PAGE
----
Is it the Machiavellian “Incentive Structure”? – Part 2

By Misbah U. Azam, Ph.D.

Read : Is it the Machiavellian “Incentive Structure”? – Part 1


On January 13, 2015, Dr. Moeed Yusuf, Director, South Asia Program in US Institute of Peace (USIP), shocked many democrats by writing a piece – A Rotten System — in Daily Dawn. Here what he noted, “Ever since the Zardari government took over in 2008, I have struggled to place Pakistan among the established models of democratic consolidation? I have increasingly questioned my own defense for the current ‘system’. My unease has brought me to the recognition that Pakistan fits models that represent basket cases of political development. It has led me to an uncomfortable conclusion: survival of the current ‘system’ may be a net negative for our future.  Nope, I haven’t gone crazy.”  He completed his article by writing, “If we want to see a truly democratic Pakistan, we must begin to talk in specifics about what it will take to force this system to evolve in the right direction. We must have the stomach to stand for transformative changes. We must stand to undercut perverse elite interests even if these include our own. We must focus on the common man, on the substantive delivery of services and justice, as the centerpiece of our discourse. The only alternative I can see is for us to stand by and see Pakistan implode sooner or later”.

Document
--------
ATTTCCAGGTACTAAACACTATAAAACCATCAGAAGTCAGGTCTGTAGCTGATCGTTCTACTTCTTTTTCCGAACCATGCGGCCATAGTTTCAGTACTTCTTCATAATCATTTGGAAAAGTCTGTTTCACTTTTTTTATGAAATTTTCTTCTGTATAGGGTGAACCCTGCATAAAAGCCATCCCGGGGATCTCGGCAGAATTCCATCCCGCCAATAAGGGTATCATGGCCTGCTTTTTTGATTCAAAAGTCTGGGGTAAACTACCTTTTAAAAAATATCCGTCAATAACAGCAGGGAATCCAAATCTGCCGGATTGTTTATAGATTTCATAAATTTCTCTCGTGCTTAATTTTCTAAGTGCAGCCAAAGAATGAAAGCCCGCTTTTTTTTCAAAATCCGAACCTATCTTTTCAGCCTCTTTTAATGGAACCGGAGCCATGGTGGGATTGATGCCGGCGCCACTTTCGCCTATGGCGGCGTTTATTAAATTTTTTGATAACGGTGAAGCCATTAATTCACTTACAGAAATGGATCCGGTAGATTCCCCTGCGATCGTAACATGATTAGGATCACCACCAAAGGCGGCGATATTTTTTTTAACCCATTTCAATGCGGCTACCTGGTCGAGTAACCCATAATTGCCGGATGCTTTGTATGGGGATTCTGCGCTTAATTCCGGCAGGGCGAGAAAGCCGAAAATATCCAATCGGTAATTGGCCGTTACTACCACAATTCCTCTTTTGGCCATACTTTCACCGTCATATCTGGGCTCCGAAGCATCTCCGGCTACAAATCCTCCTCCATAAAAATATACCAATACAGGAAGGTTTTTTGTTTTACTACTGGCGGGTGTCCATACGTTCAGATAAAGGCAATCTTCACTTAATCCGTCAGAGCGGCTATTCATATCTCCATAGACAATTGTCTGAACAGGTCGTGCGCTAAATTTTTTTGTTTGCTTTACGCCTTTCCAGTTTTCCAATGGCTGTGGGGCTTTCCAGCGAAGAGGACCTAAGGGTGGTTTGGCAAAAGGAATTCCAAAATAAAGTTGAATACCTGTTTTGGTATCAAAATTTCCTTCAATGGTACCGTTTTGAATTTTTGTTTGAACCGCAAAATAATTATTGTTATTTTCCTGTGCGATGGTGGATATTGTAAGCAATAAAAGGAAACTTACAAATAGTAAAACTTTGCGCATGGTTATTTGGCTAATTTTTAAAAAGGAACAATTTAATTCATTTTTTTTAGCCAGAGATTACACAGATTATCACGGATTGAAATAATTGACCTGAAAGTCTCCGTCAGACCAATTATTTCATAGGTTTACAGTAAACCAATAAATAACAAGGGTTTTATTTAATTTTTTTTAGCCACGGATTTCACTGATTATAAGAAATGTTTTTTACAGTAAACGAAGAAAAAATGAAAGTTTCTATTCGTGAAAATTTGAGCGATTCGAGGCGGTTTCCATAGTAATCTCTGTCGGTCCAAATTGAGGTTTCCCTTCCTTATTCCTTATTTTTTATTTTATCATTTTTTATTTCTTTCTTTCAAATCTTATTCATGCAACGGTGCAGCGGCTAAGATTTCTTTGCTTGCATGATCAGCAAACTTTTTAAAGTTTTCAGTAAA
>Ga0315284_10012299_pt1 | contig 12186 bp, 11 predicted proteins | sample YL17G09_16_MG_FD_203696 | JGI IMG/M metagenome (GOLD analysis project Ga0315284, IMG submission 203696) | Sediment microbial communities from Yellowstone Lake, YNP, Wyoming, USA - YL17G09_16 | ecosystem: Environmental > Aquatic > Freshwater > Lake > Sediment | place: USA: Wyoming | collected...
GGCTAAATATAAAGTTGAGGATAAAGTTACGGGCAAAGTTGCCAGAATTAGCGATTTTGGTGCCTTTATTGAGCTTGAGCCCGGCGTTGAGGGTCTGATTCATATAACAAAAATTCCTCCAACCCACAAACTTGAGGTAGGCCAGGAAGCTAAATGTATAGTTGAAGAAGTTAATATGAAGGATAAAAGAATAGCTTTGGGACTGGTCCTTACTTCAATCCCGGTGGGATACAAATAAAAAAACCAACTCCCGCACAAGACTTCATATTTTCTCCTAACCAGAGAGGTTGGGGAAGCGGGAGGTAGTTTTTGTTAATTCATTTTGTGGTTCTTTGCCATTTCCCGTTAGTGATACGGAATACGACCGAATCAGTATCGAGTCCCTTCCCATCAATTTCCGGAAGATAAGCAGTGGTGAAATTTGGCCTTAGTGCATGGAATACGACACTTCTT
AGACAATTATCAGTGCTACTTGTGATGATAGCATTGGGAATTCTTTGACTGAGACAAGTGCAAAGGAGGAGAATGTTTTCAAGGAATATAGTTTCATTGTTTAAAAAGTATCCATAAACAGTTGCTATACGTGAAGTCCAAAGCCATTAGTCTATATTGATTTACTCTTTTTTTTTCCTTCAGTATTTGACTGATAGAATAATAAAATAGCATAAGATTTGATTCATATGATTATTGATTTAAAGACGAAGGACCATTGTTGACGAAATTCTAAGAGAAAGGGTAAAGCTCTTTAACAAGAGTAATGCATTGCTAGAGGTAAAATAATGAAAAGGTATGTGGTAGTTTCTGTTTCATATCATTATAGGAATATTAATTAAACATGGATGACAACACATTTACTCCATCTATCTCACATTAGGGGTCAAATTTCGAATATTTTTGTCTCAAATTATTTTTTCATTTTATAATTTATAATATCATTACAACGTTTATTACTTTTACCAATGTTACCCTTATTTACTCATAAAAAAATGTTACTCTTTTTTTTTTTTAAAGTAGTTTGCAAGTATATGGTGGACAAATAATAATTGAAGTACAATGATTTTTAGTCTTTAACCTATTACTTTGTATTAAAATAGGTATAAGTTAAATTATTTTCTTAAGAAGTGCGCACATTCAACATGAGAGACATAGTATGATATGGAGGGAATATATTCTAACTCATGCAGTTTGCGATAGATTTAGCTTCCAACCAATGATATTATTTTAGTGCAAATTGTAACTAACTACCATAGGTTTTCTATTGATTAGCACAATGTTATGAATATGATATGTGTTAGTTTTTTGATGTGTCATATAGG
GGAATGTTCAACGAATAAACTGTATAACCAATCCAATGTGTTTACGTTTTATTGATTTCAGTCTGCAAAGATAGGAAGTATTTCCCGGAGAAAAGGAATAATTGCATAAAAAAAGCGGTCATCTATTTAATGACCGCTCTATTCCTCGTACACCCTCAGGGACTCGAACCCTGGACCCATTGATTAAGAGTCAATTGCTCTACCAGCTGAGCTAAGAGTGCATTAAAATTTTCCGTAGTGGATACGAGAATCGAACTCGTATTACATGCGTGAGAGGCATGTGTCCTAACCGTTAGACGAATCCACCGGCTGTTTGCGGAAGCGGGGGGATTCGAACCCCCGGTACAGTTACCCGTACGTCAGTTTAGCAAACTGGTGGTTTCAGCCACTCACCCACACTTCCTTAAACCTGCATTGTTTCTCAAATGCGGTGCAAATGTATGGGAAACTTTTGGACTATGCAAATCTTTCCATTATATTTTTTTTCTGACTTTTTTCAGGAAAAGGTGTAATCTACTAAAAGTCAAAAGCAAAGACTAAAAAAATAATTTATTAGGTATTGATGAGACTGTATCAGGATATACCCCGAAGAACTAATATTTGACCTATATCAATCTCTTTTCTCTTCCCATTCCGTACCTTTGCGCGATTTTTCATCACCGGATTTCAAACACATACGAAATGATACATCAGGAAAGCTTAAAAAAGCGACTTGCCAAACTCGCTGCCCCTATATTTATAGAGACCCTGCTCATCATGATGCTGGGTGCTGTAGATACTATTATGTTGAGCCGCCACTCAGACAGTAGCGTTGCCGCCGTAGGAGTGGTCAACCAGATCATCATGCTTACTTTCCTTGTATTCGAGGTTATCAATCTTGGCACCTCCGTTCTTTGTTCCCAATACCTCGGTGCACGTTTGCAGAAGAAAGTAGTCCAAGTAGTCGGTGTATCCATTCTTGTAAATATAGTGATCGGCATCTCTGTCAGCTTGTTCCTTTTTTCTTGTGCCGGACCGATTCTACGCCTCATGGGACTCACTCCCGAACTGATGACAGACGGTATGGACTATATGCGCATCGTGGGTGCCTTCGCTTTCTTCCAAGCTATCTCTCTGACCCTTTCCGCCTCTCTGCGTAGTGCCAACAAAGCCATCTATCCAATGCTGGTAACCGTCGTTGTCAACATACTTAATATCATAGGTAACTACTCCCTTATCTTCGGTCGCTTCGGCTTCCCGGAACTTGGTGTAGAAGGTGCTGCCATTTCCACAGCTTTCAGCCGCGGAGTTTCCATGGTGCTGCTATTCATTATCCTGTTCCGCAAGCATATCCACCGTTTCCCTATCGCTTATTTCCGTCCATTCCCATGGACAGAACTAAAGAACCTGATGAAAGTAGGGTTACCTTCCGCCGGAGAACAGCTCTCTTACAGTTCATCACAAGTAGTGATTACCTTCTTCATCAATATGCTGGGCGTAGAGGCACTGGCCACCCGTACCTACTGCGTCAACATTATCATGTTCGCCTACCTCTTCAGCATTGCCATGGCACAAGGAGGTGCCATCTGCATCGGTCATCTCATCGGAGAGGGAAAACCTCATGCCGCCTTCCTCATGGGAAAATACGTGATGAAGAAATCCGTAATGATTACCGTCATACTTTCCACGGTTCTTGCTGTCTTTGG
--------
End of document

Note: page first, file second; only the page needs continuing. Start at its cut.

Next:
Ejaz Haider, a private Pakistani TV talk show anchor person and a public intellectual utilized two of his talk shows, may be not to discuss Moeed’s article, but to debate the issue raised in the article with two political analysts and then some politicians.  As per expectation, the politicians defended the system and talked about the reforms while the analysts argued against the current system.  Dr. Yusuf kindly accepted our invitation to join our weekly show “Viewpoint from Overseas” ( where we asked him about his thought process behind this article.  In his opinion, the way system is moving it may be keep on going but he does not see any movement towards the improvement of real problems like human development, education, health, clean water, clean environment, gas, electricity, employment etc. He argued that this is all because of the fact that the political class have very different “incentive structure” then what people can imagine.  To further strengthen his argument he asked how the candidates who do not deliver gets re-elected – may not be in next elections but sometime later.  He asked us what do we think about Mian Nawaz Sharif who assigned his daughter a high position, wasn’t he aware that this would create a controversy?  He argued that it is all happening because the system is such that these politicians and other rulers make so much during their days in office that they don’t mind even if they lose the elections and they have to stay out for 4-5 years from the power corridors.  He argued that there is lot has to be done to clean up this system which include the justice system reforms, local body elections, electoral reforms and many more steps which he is willing to discuss in coming days.